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The Army comes out to play

Posted: 10.24.03

Lt. Colonel Wardynski, game developer

What was the biggest hit at E3? Was it the new Matrox AIB, the unbelievable new games from EA, Nintendo's price cut, the Sony party, ATI's R300 in the Activision booth running Doom III? Nope, none of the above. It was the Army, the US of A Army to be specific. We kept running into all these guys in full battle gear and we thought they were actors, but there were so many of them. What's up? Turns out these guys were regulation GI Joes, the real thing and they even had a booth. We found the Army camped out in the back of the North Hall, just off the Sony booth, and it was the best attended, (packed might be a better word) booth, showing a new game - "The Army."

This is the brain child of Lt. Colonel Wardynski, a professor of Economics at West Point. In 1999, while working on HR models he did some thinking about who the Army is trying to attract -- young men who are looking for adventure and maybe a career. And what, the Colonel asked; do such young men do in their spare time as civilians? Duh, they play first person shooters, RPG, and strategy games. And what does the US Army do for a living? Ah, well, sort of the same thing.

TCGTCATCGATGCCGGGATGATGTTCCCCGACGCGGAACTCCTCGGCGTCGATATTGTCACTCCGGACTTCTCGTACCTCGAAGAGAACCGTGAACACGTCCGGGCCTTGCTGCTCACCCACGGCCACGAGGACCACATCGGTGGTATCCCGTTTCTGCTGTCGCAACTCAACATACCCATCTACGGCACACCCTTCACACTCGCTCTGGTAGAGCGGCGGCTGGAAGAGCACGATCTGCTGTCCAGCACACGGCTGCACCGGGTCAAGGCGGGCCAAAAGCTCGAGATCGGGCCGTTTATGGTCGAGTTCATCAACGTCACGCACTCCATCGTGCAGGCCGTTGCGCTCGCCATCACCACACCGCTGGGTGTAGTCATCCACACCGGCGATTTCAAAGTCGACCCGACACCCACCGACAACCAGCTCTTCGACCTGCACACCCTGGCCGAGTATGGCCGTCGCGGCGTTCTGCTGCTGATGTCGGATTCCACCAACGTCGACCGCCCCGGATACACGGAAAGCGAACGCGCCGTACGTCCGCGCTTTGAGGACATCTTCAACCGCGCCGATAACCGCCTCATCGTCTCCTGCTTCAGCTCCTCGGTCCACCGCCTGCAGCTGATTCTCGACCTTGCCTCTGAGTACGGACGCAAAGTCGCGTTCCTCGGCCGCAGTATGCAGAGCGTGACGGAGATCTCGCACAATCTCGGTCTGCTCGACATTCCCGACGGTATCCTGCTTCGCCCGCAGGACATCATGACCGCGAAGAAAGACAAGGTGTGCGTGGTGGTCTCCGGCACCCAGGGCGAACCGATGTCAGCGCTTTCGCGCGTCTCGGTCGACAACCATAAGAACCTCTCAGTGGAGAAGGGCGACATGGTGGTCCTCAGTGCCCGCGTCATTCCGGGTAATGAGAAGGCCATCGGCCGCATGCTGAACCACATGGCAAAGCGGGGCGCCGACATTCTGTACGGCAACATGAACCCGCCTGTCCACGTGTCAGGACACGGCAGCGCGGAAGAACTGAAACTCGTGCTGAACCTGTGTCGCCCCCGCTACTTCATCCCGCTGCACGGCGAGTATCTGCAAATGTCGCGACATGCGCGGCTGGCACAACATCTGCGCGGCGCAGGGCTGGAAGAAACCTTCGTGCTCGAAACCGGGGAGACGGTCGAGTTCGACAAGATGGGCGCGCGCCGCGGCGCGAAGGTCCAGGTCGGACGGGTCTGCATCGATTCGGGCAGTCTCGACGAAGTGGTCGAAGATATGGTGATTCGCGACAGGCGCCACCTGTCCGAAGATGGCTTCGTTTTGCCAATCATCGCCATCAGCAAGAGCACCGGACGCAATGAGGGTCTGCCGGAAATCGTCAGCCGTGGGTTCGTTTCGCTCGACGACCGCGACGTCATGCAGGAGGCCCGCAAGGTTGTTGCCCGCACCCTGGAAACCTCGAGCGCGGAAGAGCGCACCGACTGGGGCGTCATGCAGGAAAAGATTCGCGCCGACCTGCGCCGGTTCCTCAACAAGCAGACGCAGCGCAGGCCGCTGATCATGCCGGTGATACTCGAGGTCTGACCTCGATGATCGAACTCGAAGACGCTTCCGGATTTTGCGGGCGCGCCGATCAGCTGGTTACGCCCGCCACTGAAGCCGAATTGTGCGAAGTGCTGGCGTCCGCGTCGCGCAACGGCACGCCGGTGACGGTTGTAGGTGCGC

So Lt. Wardynski put together a business plan that demonstrated a $10 million, 3 year development program would pay off in ROI if it attracted 300 new recruits a year. Sounded doable and the good Lt. Colonel got the go ahead. He built a team with 5 game developers, 5 artists, 1 audio designer and about 5 other odd jobs people. Most of them are in the army (the audio designer is Navy, and they got some civilian help) and they did the work at the Naval Graduate School in Monterey, California.

Unlike most game projects, the U.S. Army game came in on time and on budget. It  will be introduced in July with two modules, Soldier and Operations, and they're planning more including Airborne and Special Ops. The game will be distributed as a free download, in a free CD from PC Gamer or Computer Game World Magazine.

Gives an entirely new meaning to the term war games, doesn't it?